If you’re like the majority of homeowners in our area, then a natural gas furnace is your system of choice to warm up your home during a chilly winter. Sure, our winters may be relatively mild compared to Midwest and some East coast residents, but that doesn’t mean the contrast in temperatures doesn’t get to us—we need a fully effective and efficient heater in our homes, right?
Gas furnaces are definitely the way to go for most of us—they produce a large amount of heat and do so at less expense than their electric-powered counterparts since natural gas costs less than electricity per unit.
However, it’s important to note that any natural gas appliance has the potential to develop safety issues—particularly aging systems that haven’t had proper maintenance each year. A well-maintained gas furnace will give you very little to worry about, and no gas furnace is inherently dangerous, but proper care is vital.
Why’s this? Because without proper care, an aging and ill-maintained furnace may end up with a cracked heat exchanger!
“Wait, What’s a Heat Exchanger?”
This is the component that actually enables your furnace to heat up the air that travels through the ventilation system. When the burners of the furnace come on, they generate hot combustion gas, which is collected inside the heat exchanger—a metal chamber or series of chambers that resemble a clam-shell shape.
The hot combustion gas within the heat exchanger heats up the metal walls, and the blower fan of your furnace then cycles on to send air around the exchanger, where it picks up the heat from the furnace wall and continues into your ductwork.
Through this process, the combustion gas heats the air without the gas ever needing to come in contact with it—that is, so long as the heat exchanger isn’t damaged.
Once the heating process is complete, the combustion byproducts in the heat exchanger are vented out of the system through a flue to release the gas harmlessly into the outside air.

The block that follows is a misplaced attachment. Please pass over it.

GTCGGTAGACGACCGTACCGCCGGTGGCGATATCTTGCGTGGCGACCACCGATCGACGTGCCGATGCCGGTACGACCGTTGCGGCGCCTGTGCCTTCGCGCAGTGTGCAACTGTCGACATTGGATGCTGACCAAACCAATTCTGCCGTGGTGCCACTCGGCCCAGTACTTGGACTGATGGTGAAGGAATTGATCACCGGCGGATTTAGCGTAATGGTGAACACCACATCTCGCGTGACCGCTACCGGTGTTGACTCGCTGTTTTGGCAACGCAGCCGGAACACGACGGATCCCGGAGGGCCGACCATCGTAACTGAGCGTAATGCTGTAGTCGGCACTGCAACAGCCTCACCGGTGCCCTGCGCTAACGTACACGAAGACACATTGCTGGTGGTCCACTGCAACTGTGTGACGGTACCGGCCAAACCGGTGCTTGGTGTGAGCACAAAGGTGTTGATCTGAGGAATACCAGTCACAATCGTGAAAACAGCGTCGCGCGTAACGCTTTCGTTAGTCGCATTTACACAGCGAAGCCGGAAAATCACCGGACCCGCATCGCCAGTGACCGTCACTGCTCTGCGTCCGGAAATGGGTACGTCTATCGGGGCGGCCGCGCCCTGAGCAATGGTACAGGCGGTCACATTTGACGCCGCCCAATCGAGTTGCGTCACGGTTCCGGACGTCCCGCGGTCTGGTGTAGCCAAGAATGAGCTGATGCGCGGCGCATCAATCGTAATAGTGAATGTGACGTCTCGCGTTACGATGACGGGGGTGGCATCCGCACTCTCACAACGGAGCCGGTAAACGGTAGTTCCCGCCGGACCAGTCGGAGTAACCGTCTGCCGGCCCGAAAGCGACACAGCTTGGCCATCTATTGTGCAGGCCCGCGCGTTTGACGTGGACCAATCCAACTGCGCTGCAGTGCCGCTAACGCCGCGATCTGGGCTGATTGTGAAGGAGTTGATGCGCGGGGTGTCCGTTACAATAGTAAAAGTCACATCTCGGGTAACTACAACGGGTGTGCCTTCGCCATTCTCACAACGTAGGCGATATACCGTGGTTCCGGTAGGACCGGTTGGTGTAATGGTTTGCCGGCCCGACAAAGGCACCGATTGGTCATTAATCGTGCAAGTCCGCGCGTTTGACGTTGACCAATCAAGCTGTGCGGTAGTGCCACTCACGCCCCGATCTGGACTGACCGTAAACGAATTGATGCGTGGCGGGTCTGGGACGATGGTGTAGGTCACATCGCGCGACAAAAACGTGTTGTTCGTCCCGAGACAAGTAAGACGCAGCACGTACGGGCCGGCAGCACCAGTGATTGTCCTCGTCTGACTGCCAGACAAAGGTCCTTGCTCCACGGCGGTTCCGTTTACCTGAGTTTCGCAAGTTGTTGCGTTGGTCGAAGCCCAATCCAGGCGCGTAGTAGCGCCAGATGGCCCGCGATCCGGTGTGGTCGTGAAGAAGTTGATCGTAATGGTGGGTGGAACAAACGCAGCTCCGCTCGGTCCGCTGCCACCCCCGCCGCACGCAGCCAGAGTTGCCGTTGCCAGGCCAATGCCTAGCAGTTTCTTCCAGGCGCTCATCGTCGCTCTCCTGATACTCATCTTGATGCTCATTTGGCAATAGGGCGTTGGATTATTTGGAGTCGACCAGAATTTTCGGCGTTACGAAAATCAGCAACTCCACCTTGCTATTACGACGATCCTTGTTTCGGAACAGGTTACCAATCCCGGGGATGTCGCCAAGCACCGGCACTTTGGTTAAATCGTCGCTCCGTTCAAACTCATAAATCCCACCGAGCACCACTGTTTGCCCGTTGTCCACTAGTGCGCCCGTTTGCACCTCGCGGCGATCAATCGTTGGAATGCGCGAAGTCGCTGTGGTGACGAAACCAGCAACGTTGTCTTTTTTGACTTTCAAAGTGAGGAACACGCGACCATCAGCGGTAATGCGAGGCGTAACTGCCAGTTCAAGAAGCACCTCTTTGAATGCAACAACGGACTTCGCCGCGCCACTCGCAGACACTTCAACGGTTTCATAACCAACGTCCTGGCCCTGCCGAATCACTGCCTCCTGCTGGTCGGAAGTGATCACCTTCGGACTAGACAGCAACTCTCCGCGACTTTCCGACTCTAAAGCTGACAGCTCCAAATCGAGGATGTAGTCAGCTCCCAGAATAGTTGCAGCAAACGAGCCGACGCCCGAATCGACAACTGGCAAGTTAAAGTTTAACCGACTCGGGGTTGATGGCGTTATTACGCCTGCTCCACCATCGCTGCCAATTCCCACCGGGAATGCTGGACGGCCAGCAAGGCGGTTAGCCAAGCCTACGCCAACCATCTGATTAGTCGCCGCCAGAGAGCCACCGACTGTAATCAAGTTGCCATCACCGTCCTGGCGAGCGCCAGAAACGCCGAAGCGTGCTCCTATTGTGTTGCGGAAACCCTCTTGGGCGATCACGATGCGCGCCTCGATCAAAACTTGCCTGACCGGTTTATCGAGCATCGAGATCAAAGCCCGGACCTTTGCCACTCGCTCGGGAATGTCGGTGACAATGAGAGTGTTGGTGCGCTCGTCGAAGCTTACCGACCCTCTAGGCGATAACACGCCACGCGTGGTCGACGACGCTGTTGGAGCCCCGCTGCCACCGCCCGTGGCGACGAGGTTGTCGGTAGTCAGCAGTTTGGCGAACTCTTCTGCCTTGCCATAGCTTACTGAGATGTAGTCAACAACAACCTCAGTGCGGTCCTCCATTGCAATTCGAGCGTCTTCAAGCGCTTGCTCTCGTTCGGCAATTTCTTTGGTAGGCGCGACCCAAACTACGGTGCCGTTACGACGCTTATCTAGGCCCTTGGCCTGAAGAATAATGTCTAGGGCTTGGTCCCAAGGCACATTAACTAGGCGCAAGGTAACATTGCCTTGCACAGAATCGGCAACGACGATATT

A Cracked Heat Exchanger
Since the metal of the heat exchanger expands and contracts as it heats and cools down, the stress can eventually cause a crack to form on the exchanger. As we alluded to above, this is something that is checked during your annual maintenance appointment, and you probably don’t need to worry about too much with a newly installed furnace (so long as that installation was done by a pro!)
But corrosion due to the reaction between the combustion gas and the metal—usually because of improper venting—weakens the metal to the point where damage occurs. A crack or two in a heat exchanger can be extremely small, but when the exchanger heats up it expands, opening enough to allow carbon monoxide gasses to escape and enter your living space.
“So, What Happens If I Already Have a Cracked Heat Exchanger?”
First off, if you suspect you have a cracked heat exchanger (you may hear a clicking noise as your furnace is running or your CO detector might have gone off) then the first thing you should do is shut off your furnace and call us for emergency repairs.
If you haven’t noticed any signs but are wondering just the same, it never hurts to give us a call. This is especially true if it’s been more than a year since your last furnace tune-up.